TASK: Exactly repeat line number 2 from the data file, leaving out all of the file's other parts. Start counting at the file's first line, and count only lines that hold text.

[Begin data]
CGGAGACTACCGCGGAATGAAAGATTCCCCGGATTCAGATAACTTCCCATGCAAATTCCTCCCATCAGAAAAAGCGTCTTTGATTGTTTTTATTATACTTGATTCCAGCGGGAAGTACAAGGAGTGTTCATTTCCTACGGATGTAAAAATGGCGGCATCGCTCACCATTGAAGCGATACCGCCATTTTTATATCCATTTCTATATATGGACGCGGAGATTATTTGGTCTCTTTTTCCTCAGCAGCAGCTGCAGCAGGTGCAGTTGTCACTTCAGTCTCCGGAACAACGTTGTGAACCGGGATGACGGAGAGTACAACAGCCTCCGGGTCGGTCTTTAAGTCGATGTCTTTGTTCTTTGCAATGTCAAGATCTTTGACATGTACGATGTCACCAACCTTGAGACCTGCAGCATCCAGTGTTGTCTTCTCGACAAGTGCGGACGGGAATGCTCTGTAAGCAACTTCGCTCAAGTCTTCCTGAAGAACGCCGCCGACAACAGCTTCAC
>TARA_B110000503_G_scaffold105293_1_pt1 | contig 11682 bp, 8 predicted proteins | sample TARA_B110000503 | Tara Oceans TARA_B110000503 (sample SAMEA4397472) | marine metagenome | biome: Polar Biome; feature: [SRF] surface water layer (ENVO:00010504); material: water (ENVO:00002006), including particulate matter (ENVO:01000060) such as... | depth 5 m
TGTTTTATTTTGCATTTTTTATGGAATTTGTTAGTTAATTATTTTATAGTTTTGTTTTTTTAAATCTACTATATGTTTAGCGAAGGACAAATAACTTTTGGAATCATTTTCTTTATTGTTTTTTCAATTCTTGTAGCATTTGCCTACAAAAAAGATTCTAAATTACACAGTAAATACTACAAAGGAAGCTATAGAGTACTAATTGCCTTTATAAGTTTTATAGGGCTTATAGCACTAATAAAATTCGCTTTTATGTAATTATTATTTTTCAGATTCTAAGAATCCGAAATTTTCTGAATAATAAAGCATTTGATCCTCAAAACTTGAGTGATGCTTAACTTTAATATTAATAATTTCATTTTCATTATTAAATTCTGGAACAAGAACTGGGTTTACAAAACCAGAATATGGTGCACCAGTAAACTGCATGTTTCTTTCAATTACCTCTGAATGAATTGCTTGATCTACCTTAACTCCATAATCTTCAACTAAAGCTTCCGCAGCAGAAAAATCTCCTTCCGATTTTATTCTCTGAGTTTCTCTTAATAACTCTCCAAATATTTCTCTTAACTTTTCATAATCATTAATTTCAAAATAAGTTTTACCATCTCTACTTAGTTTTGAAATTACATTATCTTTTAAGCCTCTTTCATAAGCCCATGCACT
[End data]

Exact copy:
>TARA_B110000503_G_scaffold105293_1_pt1 | contig 11682 bp, 8 predicted proteins | sample TARA_B110000503 | Tara Oceans TARA_B110000503 (sample SAMEA4397472) | marine metagenome | biome: Polar Biome; feature: [SRF] surface water layer (ENVO:00010504); material: water (ENVO:00002006), including particulate matter (ENVO:01000060) such as... | depth 5 m